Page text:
Monday, August 2, 2010
Don't panic! Wait, come back!
Seriously, I don't know why people freak out so much about making bread. Homemade tastes a million times better than anything you can buy at the grocery store, and while it's harder to make it than to shell out a buck and change, it's totally worth it and not that hard.
Really, there are two main tricky points when it comes to making bread. First is yeast. They're scary little beasties when you don't know what you're doing with them. But they're less scary when you have a thermometer (meat, candy, whatever, anything that can take the temperature of a liquid that you're going to put in food). Just get your liquid, whatever the recipe says to use, measure it out and pop it in the microwave for maybe 20-30 seconds. Then, stir it around with the thermometer a bit, then read the thermometer. You want 105-115 degrees. If it's 120 or so, that's still alright, 'cause it'll cool down a few degrees while you're grabbing the rest of what you need: yeast, first of all (usually active dry, in the little pouches), and sugar, 'cause sugar is yeast food, and if you don't feed them, they won't do anything.
Right, so, warm water or milk, check. Sugar, however much the recipe tells you to use (usually from a pinch to a teaspoon), grab that, sprinkle it into the bowl. Yeast, open the little pouch (or however many pouches/teaspoons the recipe calls for) and sprinkle that in the bowl, too. Grab a spoon and stir it all around a little bit. A few little yeasties will probably stick to the spoon, but that's alright, no big deal. Now, back away. Go do something else for about 10 minutes. The best thing to do is probably to get together the liquid ingredients for your bread, whatever else is supposed to be mixed with the yeast.
Ten minutes later, it should be all foamy, like this:
If it isn't foamy, throw it out, get some new yeast and start over -- yeast does go bad sitting in your cupboard, and yours probably has.
The other tricky part about making bread is actually having the time to do it. Bread recipes take a long time, 'cause the dough must be left to rise at least once, if not two of three times, depending on the recipe. Don't skimp on the rising time -- it does a lot for the bread's flavor. Do, however, read the recipe before you start to make sure you have enough time to get it done.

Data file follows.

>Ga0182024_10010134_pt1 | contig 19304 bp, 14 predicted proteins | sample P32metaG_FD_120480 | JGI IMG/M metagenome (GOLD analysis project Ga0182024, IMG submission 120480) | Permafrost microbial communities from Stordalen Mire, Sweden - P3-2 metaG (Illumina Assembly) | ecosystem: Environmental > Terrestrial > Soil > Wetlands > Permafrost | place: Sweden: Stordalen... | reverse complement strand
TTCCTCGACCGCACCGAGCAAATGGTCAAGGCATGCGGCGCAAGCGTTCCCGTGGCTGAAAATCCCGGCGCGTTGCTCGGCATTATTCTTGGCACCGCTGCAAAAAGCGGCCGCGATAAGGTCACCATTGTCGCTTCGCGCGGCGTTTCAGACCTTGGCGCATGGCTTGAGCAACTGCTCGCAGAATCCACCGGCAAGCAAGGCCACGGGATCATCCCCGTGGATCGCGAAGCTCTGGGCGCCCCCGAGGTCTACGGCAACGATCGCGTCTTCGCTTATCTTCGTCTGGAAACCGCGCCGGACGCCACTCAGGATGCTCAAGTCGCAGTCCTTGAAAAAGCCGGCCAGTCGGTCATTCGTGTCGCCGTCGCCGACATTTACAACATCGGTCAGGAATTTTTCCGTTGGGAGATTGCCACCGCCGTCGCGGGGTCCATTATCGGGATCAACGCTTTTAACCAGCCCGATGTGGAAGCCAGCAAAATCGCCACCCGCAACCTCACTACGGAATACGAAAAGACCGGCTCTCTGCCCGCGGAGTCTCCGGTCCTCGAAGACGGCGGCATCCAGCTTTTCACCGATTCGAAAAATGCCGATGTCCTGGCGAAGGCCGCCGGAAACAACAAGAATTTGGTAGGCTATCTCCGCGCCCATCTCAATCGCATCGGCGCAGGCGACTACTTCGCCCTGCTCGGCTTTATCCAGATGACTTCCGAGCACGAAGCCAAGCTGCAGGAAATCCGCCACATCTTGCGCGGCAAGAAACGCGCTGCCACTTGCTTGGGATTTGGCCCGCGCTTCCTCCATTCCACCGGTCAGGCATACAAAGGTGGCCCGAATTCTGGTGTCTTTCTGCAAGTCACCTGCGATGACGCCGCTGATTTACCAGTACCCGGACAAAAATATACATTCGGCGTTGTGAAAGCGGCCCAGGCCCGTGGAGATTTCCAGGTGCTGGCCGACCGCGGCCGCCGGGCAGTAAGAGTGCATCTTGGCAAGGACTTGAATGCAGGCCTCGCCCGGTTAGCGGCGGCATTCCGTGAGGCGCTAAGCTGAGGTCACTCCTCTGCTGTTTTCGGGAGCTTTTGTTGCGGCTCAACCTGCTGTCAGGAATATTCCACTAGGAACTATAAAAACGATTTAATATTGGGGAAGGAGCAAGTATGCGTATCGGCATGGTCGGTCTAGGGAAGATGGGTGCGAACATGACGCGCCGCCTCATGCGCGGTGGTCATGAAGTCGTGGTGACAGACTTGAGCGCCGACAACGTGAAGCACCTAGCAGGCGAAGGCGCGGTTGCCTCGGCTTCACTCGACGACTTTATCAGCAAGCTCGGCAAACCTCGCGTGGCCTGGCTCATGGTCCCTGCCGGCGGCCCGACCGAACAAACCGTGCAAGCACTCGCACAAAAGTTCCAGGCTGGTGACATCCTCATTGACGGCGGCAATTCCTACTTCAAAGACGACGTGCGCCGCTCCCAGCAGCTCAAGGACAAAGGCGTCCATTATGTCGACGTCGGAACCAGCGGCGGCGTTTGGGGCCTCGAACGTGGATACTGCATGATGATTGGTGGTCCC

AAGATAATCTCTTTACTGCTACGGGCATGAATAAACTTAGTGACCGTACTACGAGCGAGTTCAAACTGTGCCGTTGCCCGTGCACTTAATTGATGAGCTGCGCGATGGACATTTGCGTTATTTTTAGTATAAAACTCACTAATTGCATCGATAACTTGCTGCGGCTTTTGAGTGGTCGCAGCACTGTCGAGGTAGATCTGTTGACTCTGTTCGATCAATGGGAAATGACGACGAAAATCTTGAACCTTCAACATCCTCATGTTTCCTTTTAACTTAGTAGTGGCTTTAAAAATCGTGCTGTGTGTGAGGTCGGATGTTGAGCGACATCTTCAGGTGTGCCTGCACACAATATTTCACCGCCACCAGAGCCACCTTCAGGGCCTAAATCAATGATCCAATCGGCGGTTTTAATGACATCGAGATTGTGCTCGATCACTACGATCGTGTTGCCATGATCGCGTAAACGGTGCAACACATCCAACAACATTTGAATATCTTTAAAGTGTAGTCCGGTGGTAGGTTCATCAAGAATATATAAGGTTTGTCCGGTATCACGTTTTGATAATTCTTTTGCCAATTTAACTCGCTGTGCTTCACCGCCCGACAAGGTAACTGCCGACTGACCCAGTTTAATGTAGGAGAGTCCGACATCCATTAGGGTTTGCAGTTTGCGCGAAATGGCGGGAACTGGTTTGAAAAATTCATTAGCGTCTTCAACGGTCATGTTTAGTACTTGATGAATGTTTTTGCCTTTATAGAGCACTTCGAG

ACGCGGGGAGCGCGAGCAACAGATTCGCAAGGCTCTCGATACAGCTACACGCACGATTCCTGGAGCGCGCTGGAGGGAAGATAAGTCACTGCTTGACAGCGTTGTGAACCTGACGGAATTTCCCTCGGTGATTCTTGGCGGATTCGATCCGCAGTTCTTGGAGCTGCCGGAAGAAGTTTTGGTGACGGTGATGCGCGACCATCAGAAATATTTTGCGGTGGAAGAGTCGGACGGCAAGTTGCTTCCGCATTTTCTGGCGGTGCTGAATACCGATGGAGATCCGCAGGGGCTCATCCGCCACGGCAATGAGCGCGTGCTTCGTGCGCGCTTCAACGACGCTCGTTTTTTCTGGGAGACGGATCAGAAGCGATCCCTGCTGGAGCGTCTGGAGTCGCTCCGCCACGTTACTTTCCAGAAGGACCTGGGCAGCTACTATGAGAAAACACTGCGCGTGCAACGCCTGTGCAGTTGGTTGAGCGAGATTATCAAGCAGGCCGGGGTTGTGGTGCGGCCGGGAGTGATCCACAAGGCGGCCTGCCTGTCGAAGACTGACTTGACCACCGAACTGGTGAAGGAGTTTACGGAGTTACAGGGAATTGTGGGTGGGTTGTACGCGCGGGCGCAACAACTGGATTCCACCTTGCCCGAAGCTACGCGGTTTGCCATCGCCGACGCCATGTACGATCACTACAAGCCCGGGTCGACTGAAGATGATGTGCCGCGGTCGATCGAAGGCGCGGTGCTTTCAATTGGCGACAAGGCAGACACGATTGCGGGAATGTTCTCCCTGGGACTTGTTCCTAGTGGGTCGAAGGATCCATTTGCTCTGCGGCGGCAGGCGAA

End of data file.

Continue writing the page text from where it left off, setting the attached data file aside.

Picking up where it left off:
This recipe makes a very neutral-flavored, all-purpose sort of bread. If you want a yeastier, more rustic flavor, there are plenty of more traditional recipes out there, most of them without buttermilk.
Buttermilk Honey Bread
From The Bread Bible
3/4 c warm water
1 tbsp (one packet) active dry yeast
1 tsp sugar
1 1/2 c buttermilk
1 tbsp butter
3 tbsp honey
1 tbsp salt
6 c flour, either all-purpose or bread flour
1 tbsp milk
1. Proof the yeast: Pour warm water into a bowl, add sugar and yeast, stir, let stand 10 minutes.
2. Put the butter in a large bowl and melt it in the microwave. Immediately add the buttermilk and whisk to combine. Stir in the honey, then the salt.
3. Mix in the flour, 1/2 cup at a time, until combined.
4. Turn dough out onto a lightly floured surface and knead about 5 minutes, until it comes together into a smooth, uniform ball.
5. Place dough in a greased bowl, turning it once to coat both sides. Cover with plastic wrap and let rise until doubled in size, about an hour or so.
6. Punch down the dough (you don't have to actually punch it, but if you have aggression to get out, go ahead). Turn it out onto a floured surface and divide it into two portions, forming each into a loaf shape. Put each into a greased loaf pan. Cover and let rise again 30-45 minutes or until doubled.
7. Whisk together the egg and milk and brush over the tops of the loaves. Bake at 375 for about 45 minutes, until loaves are nicely brown, pull away from the sides of the pans a bit and sound hollow when tapped with your finger. De-pan and cool on racks.